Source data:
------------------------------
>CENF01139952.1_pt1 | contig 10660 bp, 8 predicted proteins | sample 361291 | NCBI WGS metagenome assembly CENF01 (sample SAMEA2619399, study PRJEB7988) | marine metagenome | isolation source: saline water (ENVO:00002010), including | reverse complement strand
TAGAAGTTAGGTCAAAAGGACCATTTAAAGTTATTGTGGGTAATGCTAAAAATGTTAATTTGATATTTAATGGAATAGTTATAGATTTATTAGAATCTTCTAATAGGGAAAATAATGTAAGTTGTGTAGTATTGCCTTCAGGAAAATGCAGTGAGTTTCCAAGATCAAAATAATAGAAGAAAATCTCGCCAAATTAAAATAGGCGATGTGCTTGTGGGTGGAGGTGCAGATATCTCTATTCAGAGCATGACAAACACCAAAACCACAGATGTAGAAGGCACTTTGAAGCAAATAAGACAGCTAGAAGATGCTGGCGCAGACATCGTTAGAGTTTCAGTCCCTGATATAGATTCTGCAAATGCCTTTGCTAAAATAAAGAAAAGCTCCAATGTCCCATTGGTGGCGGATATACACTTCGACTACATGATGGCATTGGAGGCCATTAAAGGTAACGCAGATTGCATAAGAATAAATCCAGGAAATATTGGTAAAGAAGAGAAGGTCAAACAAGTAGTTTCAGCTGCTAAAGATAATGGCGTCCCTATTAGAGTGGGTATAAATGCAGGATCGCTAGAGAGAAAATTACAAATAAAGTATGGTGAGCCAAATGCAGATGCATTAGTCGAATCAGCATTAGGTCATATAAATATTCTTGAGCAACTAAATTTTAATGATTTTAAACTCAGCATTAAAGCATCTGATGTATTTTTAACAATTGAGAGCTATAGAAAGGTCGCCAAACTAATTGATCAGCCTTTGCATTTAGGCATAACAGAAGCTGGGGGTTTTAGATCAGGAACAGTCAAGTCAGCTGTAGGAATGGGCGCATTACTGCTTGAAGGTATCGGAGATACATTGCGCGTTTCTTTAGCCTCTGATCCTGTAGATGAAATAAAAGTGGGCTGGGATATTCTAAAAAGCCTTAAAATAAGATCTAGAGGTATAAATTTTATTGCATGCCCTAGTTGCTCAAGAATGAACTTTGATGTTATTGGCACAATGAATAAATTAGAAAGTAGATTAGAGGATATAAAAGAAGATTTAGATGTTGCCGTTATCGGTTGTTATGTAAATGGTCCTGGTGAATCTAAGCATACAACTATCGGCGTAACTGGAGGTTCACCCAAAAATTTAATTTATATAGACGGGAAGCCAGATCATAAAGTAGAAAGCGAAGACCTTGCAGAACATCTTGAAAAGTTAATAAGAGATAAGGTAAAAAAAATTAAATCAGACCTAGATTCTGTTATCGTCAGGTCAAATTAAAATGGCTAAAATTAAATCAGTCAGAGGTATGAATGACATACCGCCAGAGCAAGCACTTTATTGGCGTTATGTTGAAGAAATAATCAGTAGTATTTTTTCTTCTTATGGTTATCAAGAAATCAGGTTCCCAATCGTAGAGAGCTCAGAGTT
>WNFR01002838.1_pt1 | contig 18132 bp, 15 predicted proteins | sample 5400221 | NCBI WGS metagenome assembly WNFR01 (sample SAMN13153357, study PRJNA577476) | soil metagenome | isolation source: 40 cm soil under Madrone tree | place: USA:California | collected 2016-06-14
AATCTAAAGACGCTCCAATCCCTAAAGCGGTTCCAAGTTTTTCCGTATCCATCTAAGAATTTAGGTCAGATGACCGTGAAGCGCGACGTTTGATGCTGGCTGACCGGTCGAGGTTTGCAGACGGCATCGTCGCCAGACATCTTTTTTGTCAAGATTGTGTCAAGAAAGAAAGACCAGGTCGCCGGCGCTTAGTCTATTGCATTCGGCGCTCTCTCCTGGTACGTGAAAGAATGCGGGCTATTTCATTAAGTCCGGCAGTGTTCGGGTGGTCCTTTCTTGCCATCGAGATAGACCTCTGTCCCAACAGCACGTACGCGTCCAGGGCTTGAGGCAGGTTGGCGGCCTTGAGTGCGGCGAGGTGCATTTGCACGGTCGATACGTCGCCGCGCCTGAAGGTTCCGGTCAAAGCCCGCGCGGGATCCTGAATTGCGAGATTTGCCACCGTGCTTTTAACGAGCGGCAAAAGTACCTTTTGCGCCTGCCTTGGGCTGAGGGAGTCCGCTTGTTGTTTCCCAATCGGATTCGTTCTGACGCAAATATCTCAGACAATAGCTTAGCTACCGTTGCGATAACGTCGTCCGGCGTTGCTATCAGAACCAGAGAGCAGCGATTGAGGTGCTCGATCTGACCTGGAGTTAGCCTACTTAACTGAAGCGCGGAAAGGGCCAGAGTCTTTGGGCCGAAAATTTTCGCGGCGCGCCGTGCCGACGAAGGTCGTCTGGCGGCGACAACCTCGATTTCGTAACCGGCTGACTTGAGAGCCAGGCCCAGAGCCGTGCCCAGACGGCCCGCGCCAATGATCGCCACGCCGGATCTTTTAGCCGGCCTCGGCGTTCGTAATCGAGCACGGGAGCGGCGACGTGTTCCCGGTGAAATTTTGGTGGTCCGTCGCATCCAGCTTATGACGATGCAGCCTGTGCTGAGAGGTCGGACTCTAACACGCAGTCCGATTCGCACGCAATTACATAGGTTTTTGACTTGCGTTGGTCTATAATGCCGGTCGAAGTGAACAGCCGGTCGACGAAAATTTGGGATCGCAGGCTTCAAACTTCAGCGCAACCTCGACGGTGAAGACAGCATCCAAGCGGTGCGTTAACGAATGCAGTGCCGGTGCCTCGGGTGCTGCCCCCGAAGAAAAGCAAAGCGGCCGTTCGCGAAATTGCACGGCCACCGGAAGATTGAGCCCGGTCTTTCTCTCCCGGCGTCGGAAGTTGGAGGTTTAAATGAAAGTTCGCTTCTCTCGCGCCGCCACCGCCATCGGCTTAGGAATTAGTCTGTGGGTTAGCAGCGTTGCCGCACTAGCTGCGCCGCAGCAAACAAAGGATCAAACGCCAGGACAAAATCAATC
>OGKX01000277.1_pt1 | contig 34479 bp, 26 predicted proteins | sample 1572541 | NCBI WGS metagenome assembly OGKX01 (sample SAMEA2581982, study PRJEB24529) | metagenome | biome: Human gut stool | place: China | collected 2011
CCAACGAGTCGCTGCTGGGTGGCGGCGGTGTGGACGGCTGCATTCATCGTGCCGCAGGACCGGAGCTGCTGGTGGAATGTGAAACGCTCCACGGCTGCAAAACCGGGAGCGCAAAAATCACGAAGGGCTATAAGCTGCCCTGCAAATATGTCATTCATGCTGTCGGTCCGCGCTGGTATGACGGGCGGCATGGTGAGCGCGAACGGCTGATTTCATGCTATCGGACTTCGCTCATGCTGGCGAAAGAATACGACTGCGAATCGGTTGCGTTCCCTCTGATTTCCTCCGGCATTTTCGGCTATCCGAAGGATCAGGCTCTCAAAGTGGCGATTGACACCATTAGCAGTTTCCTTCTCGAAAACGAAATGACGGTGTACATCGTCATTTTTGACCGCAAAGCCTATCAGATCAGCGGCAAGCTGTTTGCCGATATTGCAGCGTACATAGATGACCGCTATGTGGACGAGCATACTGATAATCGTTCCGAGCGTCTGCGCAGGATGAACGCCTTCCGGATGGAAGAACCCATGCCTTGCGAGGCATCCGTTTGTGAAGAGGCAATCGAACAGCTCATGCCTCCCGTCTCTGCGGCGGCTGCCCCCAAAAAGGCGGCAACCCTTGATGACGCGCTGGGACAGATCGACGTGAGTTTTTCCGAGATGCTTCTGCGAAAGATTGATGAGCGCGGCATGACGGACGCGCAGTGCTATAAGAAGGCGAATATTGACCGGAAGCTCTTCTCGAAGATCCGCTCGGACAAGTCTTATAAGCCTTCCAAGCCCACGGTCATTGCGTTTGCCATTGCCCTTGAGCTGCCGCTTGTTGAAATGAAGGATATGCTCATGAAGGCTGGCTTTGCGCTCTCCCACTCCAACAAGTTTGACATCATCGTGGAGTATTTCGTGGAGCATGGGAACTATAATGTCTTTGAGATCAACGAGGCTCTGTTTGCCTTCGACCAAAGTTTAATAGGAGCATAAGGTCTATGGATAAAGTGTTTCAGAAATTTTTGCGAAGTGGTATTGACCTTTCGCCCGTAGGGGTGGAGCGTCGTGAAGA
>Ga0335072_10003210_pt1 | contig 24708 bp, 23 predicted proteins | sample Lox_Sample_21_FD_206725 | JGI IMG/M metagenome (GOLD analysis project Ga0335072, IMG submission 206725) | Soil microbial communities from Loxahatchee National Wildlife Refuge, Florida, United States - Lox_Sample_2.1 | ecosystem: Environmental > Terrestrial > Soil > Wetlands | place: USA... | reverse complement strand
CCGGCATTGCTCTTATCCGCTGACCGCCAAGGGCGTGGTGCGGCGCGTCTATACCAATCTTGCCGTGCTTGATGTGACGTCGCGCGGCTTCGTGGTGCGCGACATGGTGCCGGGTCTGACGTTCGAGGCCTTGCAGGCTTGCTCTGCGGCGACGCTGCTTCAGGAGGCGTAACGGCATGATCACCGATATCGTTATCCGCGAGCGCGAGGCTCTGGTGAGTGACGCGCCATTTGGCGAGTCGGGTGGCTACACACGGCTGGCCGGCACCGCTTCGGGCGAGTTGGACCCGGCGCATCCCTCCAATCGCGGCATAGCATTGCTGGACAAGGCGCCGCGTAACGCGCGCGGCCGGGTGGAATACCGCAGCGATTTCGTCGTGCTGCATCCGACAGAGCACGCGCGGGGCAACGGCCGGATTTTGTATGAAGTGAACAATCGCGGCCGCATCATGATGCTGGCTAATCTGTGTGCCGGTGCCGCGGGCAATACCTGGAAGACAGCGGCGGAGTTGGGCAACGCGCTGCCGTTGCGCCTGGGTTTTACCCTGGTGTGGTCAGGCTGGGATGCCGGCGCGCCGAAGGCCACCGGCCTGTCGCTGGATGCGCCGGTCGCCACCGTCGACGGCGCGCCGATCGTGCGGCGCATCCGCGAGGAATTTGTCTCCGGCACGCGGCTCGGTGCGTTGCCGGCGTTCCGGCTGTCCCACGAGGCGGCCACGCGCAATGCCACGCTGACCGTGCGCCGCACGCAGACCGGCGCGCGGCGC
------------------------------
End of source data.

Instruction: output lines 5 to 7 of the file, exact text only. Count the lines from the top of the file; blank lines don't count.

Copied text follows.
>OGKX01000277.1_pt1 | contig 34479 bp, 26 predicted proteins | sample 1572541 | NCBI WGS metagenome assembly OGKX01 (sample SAMEA2581982, study PRJEB24529) | metagenome | biome: Human gut stool | place: China | collected 2011
CCAACGAGTCGCTGCTGGGTGGCGGCGGTGTGGACGGCTGCATTCATCGTGCCGCAGGACCGGAGCTGCTGGTGGAATGTGAAACGCTCCACGGCTGCAAAACCGGGAGCGCAAAAATCACGAAGGGCTATAAGCTGCCCTGCAAATATGTCATTCATGCTGTCGGTCCGCGCTGGTATGACGGGCGGCATGGTGAGCGCGAACGGCTGATTTCATGCTATCGGACTTCGCTCATGCTGGCGAAAGAATACGACTGCGAATCGGTTGCGTTCCCTCTGATTTCCTCCGGCATTTTCGGCTATCCGAAGGATCAGGCTCTCAAAGTGGCGATTGACACCATTAGCAGTTTCCTTCTCGAAAACGAAATGACGGTGTACATCGTCATTTTTGACCGCAAAGCCTATCAGATCAGCGGCAAGCTGTTTGCCGATATTGCAGCGTACATAGATGACCGCTATGTGGACGAGCATACTGATAATCGTTCCGAGCGTCTGCGCAGGATGAACGCCTTCCGGATGGAAGAACCCATGCCTTGCGAGGCATCCGTTTGTGAAGAGGCAATCGAACAGCTCATGCCTCCCGTCTCTGCGGCGGCTGCCCCCAAAAAGGCGGCAACCCTTGATGACGCGCTGGGACAGATCGACGTGAGTTTTTCCGAGATGCTTCTGCGAAAGATTGATGAGCGCGGCATGACGGACGCGCAGTGCTATAAGAAGGCGAATATTGACCGGAAGCTCTTCTCGAAGATCCGCTCGGACAAGTCTTATAAGCCTTCCAAGCCCACGGTCATTGCGTTTGCCATTGCCCTTGAGCTGCCGCTTGTTGAAATGAAGGATATGCTCATGAAGGCTGGCTTTGCGCTCTCCCACTCCAACAAGTTTGACATCATCGTGGAGTATTTCGTGGAGCATGGGAACTATAATGTCTTTGAGATCAACGAGGCTCTGTTTGCCTTCGACCAAAGTTTAATAGGAGCATAAGGTCTATGGATAAAGTGTTTCAGAAATTTTTGCGAAGTGGTATTGACCTTTCGCCCGTAGGGGTGGAGCGTCGTGAAGA
>Ga0335072_10003210_pt1 | contig 24708 bp, 23 predicted proteins | sample Lox_Sample_21_FD_206725 | JGI IMG/M metagenome (GOLD analysis project Ga0335072, IMG submission 206725) | Soil microbial communities from Loxahatchee National Wildlife Refuge, Florida, United States - Lox_Sample_2.1 | ecosystem: Environmental > Terrestrial > Soil > Wetlands | place: USA... | reverse complement strand